Monday, March 28, 2011

Excise Duty on Ready-made Garments not Acceptable to Manufacturers

Garment manufacturers and retailers across India observed strike on Friday, protesting against the proposed mandatory excise duty of 10 per cent for all branded ready-made garments and textile made-ups in the Union budget for 2011-12.

 South India Garment Association also protested in Bangalore saying the levy will ruin the industry.

According to the budget, ‘branded apparel’ is any garment which has the name, label, tag, logo or any identification mark, thus brings all apparels under the excise duty net.

It is a bit strange that the Rs 1,40,000 crore ready-made garments industry comprising of many big business houses like Future Group, Raymonds, Aditya Birla group, Reliance, Arvind Mills, etc, selling apparels at fancy prices and spending crores of rupees in advertisement does not want to pay excise duty. Like many other exciseable durables, readymade garments are also bought by middle class and upper-middle class people.
Why will they object to paying duty?

The problem is that though readymade garments are sold by big players under big brand names, they are made across the country by thousands of small units who now fear that large buyers will force them to bear this cost and reduce their margins.

Earlier, the rate of excise was at 4 per cent and the levy was optional for garment makers who wanted to get refund under the Centvat scheme. Since most units did not register themselves to claim Centvat refund, the duty was virtually zero. Now all branded garment makers will have to pay 10 per cent duty on the 60 per cent of the MRP. 

Speaking to Deccan Herald Clothing Manufacturers Association of India, Regional Chairman & MD of Gokaldas Exports Ltd Rajendra J Hinduja said for garment exporters the new duty will create problem because even for exports, which are exempted from excise duty, all units will have to maintain detail records, paper work will increase and man power cost will go up.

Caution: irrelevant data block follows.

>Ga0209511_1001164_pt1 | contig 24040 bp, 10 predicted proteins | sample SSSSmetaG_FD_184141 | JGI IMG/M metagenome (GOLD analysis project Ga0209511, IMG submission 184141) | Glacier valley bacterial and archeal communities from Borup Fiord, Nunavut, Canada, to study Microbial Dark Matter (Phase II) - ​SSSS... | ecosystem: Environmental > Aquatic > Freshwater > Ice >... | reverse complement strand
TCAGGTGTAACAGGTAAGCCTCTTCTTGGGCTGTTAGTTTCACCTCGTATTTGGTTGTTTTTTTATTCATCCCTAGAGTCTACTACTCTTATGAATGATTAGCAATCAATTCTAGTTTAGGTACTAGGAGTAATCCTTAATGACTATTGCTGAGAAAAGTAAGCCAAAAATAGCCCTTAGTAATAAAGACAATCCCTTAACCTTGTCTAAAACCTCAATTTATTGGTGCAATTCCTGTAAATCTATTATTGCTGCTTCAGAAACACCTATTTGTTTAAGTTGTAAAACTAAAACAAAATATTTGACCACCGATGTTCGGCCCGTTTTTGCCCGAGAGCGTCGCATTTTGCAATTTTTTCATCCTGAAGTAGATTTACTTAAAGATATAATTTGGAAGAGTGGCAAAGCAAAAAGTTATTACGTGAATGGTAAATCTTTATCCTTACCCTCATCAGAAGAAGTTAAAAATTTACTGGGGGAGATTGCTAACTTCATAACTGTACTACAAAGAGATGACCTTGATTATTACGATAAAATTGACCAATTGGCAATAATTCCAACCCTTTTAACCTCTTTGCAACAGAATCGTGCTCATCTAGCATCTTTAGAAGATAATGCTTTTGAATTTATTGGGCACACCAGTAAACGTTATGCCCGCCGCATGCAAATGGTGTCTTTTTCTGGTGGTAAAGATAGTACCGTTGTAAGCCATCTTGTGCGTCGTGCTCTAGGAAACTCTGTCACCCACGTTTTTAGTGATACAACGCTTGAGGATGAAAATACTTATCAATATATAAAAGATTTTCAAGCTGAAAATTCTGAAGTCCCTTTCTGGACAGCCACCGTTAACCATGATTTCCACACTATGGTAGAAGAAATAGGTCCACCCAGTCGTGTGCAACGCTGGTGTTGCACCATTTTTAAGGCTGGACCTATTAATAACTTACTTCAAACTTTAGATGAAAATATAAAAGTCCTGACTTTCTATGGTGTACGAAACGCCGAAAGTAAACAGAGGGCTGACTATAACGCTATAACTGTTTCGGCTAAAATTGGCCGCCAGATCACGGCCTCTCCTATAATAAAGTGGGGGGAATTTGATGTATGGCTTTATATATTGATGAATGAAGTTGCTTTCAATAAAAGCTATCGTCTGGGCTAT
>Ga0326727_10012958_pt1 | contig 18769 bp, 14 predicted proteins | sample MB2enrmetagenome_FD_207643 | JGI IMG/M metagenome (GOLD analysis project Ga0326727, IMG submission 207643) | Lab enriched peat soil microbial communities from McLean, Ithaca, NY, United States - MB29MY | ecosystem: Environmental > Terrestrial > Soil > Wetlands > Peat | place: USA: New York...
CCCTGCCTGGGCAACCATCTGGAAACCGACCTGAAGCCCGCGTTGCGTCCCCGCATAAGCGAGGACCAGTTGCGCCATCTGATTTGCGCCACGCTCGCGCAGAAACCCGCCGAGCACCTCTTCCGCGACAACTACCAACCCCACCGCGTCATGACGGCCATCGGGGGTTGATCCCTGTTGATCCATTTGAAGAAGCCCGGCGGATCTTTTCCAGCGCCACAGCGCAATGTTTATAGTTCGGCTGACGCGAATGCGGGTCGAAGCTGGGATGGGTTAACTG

India’s total garment exports is Rs 45,000 crores a year. But with severe competition from Bangladesh, Sri Lanka, China, Vietnam, the fragmented industry with 10,000 garment factories work on wafer thin margins. The new levy will add to our headache,” he said.


 Echoing the same view, Arvind Brands Vice President & Business Head Alok Dubey said the imposition of mandatory excise duty has come at a time when cotton and yarn prices have gone up by 100 per cent. It will kill many business units. Industry experts believe that with large players contributing just about Rs 20,000 crore or 15 per cent in total turnover, small units will have to bear maximum burden of duty.  Since garments making is a capital intensive and seasonal business with cyclical pressures, additional 10-12 per cent cost will make operational cost prohibitive, he said.

Madhura Fashion & Life Style President Ashish Dikshit said due to overall inflationary environment and newly levied duty consumers will end up paying 20-25 per cent more for readymade garments. Given the precarious business economics, garment manufacturers want government to roll back the duty.

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